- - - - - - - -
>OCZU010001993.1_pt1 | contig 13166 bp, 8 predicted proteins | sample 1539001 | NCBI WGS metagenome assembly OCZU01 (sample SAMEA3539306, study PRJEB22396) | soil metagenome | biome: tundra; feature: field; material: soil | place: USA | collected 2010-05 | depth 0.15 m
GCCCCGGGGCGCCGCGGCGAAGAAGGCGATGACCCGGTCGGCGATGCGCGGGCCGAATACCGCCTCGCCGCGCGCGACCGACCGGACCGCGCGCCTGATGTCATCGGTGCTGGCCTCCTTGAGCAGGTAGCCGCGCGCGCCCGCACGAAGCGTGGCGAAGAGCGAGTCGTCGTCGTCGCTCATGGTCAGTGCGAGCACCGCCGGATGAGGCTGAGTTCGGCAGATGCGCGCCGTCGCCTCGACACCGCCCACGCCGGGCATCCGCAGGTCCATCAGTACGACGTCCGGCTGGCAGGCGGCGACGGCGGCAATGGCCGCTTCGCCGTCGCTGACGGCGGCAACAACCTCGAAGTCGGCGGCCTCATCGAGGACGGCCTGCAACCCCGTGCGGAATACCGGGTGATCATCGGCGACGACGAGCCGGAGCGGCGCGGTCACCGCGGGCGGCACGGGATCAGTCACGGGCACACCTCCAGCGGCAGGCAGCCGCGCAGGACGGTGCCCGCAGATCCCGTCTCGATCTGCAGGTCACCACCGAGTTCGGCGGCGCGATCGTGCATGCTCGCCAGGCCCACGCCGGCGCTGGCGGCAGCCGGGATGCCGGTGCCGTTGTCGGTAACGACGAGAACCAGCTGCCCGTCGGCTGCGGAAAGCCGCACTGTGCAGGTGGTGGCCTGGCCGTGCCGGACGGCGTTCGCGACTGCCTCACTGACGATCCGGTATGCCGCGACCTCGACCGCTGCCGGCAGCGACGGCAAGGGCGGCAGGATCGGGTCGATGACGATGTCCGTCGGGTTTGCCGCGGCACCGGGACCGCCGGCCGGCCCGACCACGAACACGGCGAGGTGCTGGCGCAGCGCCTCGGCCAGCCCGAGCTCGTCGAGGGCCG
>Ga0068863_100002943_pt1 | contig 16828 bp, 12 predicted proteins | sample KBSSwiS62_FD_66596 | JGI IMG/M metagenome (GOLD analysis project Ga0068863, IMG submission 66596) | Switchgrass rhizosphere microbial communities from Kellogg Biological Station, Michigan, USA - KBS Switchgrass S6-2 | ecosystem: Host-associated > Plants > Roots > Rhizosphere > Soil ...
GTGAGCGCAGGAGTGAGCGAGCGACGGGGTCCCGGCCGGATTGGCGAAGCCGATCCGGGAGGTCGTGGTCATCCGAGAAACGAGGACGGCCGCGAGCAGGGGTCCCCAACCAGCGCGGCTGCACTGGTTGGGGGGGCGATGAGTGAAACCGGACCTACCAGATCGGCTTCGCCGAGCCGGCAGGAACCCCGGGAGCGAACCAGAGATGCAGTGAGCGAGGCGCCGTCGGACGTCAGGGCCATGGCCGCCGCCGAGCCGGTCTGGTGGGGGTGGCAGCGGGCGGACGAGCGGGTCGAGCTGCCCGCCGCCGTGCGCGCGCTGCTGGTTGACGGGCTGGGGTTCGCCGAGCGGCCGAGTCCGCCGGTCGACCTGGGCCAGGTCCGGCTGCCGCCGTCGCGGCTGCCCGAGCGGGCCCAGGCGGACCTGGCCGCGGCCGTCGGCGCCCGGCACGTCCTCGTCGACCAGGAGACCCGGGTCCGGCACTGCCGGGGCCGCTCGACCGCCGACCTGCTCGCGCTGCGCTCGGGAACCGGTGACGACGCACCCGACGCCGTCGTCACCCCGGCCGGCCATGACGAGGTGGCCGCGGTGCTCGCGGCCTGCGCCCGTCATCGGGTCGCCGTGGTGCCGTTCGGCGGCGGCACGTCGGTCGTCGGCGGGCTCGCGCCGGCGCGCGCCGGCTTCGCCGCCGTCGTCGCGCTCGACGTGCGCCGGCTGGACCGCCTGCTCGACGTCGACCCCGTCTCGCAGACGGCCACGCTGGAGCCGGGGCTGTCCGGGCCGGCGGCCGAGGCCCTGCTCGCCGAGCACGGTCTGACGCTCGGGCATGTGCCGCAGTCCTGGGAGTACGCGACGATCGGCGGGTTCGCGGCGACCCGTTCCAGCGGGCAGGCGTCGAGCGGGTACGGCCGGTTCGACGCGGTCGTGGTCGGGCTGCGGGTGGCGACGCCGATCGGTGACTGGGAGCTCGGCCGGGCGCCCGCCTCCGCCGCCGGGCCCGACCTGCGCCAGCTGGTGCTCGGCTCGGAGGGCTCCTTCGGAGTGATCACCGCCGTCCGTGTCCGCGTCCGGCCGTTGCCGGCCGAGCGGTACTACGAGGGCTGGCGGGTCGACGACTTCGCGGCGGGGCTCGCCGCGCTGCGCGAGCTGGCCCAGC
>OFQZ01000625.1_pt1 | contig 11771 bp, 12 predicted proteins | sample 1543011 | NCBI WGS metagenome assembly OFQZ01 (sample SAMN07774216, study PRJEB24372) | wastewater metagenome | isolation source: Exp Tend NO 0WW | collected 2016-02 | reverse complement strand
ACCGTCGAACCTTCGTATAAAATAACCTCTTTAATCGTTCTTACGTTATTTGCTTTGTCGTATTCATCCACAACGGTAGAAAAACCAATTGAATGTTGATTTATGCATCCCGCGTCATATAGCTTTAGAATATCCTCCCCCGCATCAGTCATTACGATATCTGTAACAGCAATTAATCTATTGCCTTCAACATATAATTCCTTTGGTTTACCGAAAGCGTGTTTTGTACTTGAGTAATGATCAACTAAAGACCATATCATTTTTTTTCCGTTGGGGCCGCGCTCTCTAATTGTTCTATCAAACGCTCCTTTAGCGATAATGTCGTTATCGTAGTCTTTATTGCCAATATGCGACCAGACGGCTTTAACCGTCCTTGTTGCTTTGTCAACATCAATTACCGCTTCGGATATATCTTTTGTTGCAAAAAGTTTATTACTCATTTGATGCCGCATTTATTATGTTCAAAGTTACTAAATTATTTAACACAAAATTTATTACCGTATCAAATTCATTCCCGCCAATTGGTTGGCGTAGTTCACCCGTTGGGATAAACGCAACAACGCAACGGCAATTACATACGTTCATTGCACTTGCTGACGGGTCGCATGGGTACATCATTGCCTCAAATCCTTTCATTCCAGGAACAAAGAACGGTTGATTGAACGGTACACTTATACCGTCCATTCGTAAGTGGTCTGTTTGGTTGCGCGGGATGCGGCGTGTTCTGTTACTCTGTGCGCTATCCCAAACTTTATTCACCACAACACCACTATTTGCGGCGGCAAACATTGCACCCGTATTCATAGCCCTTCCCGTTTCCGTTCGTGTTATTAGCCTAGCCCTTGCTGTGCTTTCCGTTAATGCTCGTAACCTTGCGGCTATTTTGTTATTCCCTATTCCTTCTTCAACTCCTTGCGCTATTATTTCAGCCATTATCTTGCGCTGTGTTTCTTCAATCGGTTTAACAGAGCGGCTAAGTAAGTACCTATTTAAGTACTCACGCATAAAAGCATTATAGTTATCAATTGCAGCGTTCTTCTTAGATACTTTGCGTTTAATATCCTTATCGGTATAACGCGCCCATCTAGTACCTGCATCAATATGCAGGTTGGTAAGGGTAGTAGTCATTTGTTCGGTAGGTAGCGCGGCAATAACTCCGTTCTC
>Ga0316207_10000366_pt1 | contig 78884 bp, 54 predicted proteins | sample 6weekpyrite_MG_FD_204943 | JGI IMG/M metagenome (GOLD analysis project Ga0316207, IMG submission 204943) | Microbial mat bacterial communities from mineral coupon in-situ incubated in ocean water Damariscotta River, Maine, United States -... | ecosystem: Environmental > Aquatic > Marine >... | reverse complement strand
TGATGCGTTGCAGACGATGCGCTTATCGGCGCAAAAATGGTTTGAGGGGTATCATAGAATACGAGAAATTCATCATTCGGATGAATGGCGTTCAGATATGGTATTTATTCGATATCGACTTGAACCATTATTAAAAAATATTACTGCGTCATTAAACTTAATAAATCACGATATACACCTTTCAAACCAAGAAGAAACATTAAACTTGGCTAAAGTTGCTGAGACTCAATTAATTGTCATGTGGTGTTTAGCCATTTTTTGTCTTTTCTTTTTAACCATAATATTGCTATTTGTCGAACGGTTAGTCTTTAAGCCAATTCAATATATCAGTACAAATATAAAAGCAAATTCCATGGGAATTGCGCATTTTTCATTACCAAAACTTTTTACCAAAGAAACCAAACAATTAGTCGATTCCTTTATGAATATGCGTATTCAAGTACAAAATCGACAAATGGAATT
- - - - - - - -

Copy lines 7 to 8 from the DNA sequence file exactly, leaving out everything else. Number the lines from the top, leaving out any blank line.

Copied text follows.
>Ga0316207_10000366_pt1 | contig 78884 bp, 54 predicted proteins | sample 6weekpyrite_MG_FD_204943 | JGI IMG/M metagenome (GOLD analysis project Ga0316207, IMG submission 204943) | Microbial mat bacterial communities from mineral coupon in-situ incubated in ocean water Damariscotta River, Maine, United States -... | ecosystem: Environmental > Aquatic > Marine >... | reverse complement strand
TGATGCGTTGCAGACGATGCGCTTATCGGCGCAAAAATGGTTTGAGGGGTATCATAGAATACGAGAAATTCATCATTCGGATGAATGGCGTTCAGATATGGTATTTATTCGATATCGACTTGAACCATTATTAAAAAATATTACTGCGTCATTAAACTTAATAAATCACGATATACACCTTTCAAACCAAGAAGAAACATTAAACTTGGCTAAAGTTGCTGAGACTCAATTAATTGTCATGTGGTGTTTAGCCATTTTTTGTCTTTTCTTTTTAACCATAATATTGCTATTTGTCGAACGGTTAGTCTTTAAGCCAATTCAATATATCAGTACAAATATAAAAGCAAATTCCATGGGAATTGCGCATTTTTCATTACCAAAACTTTTTACCAAAGAAACCAAACAATTAGTCGATTCCTTTATGAATATGCGTATTCAAGTACAAAATCGACAAATGGAATT